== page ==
Construction and Real Estate
Demand for housing throughout the District remained strong, though activity moderated slightly from record highs. Real estate contacts noted multiple offers on properties for sale. On a year-over-year basis, inventory levels declined, and home prices rose by double digits in most markets. Declining home ownership affordability was a growing concern for some buyers, resulting in more moderate growth in sales and declining homebuyer sentiment. The decline in affordability was widespread, with markets in Central and South Florida experiencing the sharpest decline in the District.

Commercial real estate activity was mixed. Conditions in the multifamily sector improved notably from last year, though there was growing uncertainty regarding future effects from the end of the eviction moratorium. Activity in the retail segment continued to improve. The office sector remained challenged as employers expressed uncertainty about future space needs. Negative rates of absorption and new deliveries pushed office vacancies upward. Contacts report that competition is accelerating among CRE lenders. Smaller banks and non-bank lenders have been identified by market contacts as some of the more aggressive CRE lenders.

District manufacturers reported robust demand over the reporting period. However, materials shortages and longer supply delivery times continued to slow production, and some firms experienced increased down time due to higher absenteeism caused by COVID-19 illnesses. Several manufacturers anticipate further strengthening in demand but expressed uncertainty about future production levels.

Activity in the transportation sector strengthened, on balance, since the previous report. Logistics contacts reported robust demand as the peak shipping season commenced. East coast ports saw record container volumes. However, growing numbers of container ships idled off the coast, as short supplies of chassis, trucks, and labor slowed throughput. Operations resumed for Gulf coast ports after Hurricane Ida caused shutdowns due to damaged facilities and power outages. Air cargo contacts reported a resumption of cargo-only flights to capitalize on bottlenecks at ports. Contacts expect gridlocks at ports and other supply chain disruptions to continue into 2022.

Banking and Finance
Conditions at District financial institutions remained stable. Margin pressures persisted as a result of the low interest rate environment, weak loan growth, and elevated liquidity. Loan balances declined for multiple loan portfolios, including commercial and industrial loans. Banks reported improvements in consumer and residential loan demand. Deposit levels remained high but growth moderated, causing some institutions to increase short-term borrowings. Asset quality remained healthy without notable increases to nonperforming loans or charge-offs.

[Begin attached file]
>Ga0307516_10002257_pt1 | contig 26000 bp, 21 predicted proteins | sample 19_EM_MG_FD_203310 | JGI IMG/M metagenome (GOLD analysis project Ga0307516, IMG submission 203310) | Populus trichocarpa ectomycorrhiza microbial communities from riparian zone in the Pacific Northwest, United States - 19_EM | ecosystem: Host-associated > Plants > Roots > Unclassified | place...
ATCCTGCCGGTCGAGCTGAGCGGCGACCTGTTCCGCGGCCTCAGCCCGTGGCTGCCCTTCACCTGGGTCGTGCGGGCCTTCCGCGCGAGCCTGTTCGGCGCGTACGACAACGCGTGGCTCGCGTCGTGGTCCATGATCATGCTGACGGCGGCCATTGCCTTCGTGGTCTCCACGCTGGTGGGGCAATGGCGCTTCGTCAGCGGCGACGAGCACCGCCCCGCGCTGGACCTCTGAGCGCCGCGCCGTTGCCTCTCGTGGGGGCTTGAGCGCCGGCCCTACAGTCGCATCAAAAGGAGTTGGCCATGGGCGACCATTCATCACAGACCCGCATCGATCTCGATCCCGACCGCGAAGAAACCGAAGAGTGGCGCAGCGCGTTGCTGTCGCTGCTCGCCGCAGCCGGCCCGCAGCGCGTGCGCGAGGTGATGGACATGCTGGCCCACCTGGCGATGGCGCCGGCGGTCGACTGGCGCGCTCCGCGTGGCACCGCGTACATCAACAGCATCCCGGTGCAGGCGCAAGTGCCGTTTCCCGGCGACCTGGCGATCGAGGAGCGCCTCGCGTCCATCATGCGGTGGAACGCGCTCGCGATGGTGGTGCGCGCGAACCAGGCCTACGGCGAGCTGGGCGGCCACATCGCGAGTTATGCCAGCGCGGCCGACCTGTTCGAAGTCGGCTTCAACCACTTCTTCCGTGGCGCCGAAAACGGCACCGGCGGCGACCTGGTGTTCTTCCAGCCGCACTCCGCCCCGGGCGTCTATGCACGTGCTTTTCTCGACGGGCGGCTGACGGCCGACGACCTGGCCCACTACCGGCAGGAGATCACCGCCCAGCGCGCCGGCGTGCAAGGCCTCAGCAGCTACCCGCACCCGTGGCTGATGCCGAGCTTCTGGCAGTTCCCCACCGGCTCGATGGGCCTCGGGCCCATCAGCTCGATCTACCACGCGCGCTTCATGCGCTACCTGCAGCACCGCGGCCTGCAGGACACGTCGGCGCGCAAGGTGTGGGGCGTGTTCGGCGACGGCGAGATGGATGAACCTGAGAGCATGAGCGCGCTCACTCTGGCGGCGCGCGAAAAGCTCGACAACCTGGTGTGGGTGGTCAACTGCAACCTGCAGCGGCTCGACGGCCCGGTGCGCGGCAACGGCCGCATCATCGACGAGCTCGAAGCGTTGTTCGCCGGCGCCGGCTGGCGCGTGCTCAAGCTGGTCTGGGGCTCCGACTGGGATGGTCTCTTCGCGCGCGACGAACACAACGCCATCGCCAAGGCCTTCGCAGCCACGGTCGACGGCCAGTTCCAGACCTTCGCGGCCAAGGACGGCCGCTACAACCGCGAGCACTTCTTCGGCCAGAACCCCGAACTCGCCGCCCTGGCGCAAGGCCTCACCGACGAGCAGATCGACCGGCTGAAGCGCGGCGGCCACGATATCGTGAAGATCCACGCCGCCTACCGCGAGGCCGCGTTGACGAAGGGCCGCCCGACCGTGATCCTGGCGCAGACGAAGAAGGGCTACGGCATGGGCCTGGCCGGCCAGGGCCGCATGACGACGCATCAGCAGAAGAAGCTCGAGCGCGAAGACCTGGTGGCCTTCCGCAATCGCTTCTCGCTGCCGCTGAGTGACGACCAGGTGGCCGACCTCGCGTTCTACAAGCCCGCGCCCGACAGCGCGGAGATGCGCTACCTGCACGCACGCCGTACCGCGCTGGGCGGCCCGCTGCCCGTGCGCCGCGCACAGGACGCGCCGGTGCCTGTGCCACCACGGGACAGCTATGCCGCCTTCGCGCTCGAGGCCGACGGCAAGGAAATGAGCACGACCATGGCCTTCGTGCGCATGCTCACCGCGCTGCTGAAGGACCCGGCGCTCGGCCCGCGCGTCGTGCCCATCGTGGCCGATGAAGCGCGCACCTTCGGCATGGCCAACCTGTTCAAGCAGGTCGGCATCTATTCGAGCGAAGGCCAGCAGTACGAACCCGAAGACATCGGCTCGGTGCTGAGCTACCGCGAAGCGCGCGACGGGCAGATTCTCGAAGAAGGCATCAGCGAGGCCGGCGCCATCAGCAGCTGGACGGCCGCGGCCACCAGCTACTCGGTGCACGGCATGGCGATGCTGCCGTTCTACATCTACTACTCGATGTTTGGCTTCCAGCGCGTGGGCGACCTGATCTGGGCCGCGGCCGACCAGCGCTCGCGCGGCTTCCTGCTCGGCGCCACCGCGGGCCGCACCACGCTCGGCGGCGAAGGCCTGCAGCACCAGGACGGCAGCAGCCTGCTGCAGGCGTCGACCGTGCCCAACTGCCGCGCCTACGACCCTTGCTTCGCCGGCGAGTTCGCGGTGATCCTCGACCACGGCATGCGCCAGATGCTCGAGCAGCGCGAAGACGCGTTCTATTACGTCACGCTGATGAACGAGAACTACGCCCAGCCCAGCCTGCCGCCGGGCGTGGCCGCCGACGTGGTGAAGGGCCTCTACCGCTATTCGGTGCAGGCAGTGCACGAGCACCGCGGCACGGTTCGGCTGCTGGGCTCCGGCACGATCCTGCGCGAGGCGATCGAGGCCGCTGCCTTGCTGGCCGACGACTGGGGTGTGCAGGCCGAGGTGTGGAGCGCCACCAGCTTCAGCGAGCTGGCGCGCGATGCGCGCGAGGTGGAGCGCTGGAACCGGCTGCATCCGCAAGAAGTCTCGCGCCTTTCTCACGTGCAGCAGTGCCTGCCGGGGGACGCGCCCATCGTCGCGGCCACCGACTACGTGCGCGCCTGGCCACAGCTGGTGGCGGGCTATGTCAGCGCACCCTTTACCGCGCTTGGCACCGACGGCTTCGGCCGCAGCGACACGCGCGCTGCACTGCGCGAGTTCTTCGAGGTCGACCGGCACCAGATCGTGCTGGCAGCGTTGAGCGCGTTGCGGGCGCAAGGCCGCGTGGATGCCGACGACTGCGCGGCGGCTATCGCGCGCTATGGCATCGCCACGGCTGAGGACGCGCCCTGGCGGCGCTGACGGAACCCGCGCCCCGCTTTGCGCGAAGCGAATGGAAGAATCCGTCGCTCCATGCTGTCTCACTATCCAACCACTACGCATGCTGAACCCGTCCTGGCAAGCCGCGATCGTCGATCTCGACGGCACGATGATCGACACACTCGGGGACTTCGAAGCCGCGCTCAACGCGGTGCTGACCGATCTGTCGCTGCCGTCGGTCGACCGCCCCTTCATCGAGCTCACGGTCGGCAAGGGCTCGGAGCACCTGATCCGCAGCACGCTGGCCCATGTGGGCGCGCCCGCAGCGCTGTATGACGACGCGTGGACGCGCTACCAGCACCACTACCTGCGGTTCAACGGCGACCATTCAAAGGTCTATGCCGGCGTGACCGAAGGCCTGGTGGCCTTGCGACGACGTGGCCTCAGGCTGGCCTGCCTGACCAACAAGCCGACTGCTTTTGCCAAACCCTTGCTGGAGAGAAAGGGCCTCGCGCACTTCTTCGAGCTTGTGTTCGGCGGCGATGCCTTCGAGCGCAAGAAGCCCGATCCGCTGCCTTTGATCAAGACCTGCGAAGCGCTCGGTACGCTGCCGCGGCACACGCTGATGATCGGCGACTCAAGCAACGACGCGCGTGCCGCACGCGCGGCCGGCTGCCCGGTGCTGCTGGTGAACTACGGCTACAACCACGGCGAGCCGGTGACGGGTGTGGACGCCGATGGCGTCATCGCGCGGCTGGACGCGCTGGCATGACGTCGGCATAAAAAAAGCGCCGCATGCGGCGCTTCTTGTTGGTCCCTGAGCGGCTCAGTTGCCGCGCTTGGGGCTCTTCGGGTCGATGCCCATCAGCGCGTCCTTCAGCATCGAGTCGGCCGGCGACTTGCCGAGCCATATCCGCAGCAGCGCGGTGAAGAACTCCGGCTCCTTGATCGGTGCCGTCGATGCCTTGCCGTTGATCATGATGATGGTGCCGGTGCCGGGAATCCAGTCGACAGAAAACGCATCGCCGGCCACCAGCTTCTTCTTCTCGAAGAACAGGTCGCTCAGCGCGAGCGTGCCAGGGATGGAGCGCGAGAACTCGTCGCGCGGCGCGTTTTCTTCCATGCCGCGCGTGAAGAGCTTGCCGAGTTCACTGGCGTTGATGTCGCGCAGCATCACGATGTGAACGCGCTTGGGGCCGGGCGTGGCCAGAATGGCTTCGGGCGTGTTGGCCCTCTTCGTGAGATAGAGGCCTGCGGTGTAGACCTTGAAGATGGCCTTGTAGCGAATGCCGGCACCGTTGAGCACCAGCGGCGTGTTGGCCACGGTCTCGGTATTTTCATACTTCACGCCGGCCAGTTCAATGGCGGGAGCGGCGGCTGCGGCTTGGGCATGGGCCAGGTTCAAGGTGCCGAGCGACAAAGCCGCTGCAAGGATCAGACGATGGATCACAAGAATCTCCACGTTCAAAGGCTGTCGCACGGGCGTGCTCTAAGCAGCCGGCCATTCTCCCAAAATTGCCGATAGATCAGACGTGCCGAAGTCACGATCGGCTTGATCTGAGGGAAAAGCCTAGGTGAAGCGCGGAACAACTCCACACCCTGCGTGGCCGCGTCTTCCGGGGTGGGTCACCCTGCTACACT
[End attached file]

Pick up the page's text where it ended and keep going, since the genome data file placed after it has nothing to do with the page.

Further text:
Energy industry contacts reported damage to infrastructure servicing production in the Gulf of Mexico as a result of Hurricane Ida. However, some indicated that resiliency efforts made since Hurricane Katrina in 2005, including the hardening of energy infrastructure and investments in diesel-driven power generation, accelerated the recovery. Reduced oil and gas output was primarily attributed to challenges in redeploying workers since reentry into some communities was difficult or impossible after the storm. However, collaboration with private entities and state government helped alleviate immediate post-hurricane labor tightness. Some contacts expressed concern about short-term natural gas supply and pricing pressures resulting from reduced output. Further, reduced investment in oil and gas exploration and production in recent months is anticipated to result in long-term cutbacks in supply. Utilities contacts continued to cite strengthening residential, commercial, and industrial sales, as well as significant investment in renewables, particularly wind and solar power.

Agricultural conditions remained mixed. Widespread rain kept the District free of drought, but left parts of the District in abnormally moist to excessively wet conditions. Producers continued to assess damages from Hurricane Ida; initial estimates indicated damage to row and vegetable crops, sugarcane, timber, livestock, and infrastructure. On a year-over-year basis, production forecasts for corn, soybean, peanut, and cotton crops were up while rice and sugarcane forecasts were down. The USDA reported year-over-year prices paid to farmers in August were up for corn, cotton, soybeans, cattle, broilers, and eggs, but down for rice and milk. On a month-over-month basis, prices were up for corn, rice, cattle, broilers, and eggs but down for cotton, soybeans, and milk.